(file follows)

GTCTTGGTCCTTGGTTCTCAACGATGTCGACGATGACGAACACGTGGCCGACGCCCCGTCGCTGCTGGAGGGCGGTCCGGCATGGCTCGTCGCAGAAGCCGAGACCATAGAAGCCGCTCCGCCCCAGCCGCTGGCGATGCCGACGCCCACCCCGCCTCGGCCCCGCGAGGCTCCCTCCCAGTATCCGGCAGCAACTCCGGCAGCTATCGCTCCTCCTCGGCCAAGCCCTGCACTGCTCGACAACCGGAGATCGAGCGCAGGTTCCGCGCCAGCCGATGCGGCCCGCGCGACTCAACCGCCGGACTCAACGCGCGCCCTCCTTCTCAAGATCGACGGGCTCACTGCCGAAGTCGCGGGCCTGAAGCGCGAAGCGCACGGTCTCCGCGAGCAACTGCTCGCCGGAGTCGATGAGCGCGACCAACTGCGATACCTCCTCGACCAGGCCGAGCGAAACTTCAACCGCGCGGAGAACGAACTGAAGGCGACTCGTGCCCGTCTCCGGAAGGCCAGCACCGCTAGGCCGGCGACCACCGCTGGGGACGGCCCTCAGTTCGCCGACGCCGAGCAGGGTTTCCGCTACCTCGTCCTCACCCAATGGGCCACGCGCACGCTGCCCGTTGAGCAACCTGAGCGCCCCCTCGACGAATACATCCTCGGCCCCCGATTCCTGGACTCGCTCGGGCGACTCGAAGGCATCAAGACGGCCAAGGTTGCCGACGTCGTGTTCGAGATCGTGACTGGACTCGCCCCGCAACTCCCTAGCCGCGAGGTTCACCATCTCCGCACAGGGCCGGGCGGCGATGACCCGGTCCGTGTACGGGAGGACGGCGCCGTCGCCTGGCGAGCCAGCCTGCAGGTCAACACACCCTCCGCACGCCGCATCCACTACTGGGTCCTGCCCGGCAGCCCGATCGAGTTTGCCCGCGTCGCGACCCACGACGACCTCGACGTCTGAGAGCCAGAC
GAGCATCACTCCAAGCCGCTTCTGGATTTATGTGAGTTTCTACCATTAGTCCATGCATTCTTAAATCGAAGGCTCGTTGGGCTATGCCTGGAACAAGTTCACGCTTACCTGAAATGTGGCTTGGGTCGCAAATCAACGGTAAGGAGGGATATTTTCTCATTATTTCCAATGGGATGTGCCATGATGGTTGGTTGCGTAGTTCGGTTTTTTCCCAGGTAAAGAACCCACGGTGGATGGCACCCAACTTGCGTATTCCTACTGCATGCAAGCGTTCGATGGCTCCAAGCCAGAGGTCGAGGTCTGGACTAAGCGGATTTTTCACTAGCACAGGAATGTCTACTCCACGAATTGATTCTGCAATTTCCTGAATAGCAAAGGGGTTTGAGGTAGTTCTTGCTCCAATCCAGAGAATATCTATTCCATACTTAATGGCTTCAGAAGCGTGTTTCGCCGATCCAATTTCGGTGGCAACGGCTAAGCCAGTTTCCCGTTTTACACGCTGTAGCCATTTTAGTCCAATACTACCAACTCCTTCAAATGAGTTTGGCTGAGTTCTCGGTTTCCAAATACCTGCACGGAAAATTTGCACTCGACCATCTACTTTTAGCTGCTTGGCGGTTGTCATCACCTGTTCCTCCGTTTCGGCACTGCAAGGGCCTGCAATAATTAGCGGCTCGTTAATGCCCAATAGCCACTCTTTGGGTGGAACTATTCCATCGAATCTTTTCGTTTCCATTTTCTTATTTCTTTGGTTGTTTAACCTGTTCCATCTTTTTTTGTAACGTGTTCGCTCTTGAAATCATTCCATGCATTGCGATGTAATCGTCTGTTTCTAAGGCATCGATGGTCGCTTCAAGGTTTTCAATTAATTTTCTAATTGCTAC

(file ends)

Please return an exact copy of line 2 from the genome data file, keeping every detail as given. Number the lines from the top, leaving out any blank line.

GAGCATCACTCCAAGCCGCTTCTGGATTTATGTGAGTTTCTACCATTAGTCCATGCATTCTTAAATCGAAGGCTCGTTGGGCTATGCCTGGAACAAGTTCACGCTTACCTGAAATGTGGCTTGGGTCGCAAATCAACGGTAAGGAGGGATATTTTCTCATTATTTCCAATGGGATGTGCCATGATGGTTGGTTGCGTAGTTCGGTTTTTTCCCAGGTAAAGAACCCACGGTGGATGGCACCCAACTTGCGTATTCCTACTGCATGCAAGCGTTCGATGGCTCCAAGCCAGAGGTCGAGGTCTGGACTAAGCGGATTTTTCACTAGCACAGGAATGTCTACTCCACGAATTGATTCTGCAATTTCCTGAATAGCAAAGGGGTTTGAGGTAGTTCTTGCTCCAATCCAGAGAATATCTATTCCATACTTAATGGCTTCAGAAGCGTGTTTCGCCGATCCAATTTCGGTGGCAACGGCTAAGCCAGTTTCCCGTTTTACACGCTGTAGCCATTTTAGTCCAATACTACCAACTCCTTCAAATGAGTTTGGCTGAGTTCTCGGTTTCCAAATACCTGCACGGAAAATTTGCACTCGACCATCTACTTTTAGCTGCTTGGCGGTTGTCATCACCTGTTCCTCCGTTTCGGCACTGCAAGGGCCTGCAATAATTAGCGGCTCGTTAATGCCCAATAGCCACTCTTTGGGTGGAACTATTCCATCGAATCTTTTCGTTTCCATTTTCTTATTTCTTTGGTTGTTTAACCTGTTCCATCTTTTTTTGTAACGTGTTCGCTCTTGAAATCATTCCATGCATTGCGATGTAATCGTCTGTTTCTAAGGCATCGATGGTCGCTTCAAGGTTTTCAATTAATTTTCTAATTGCTAC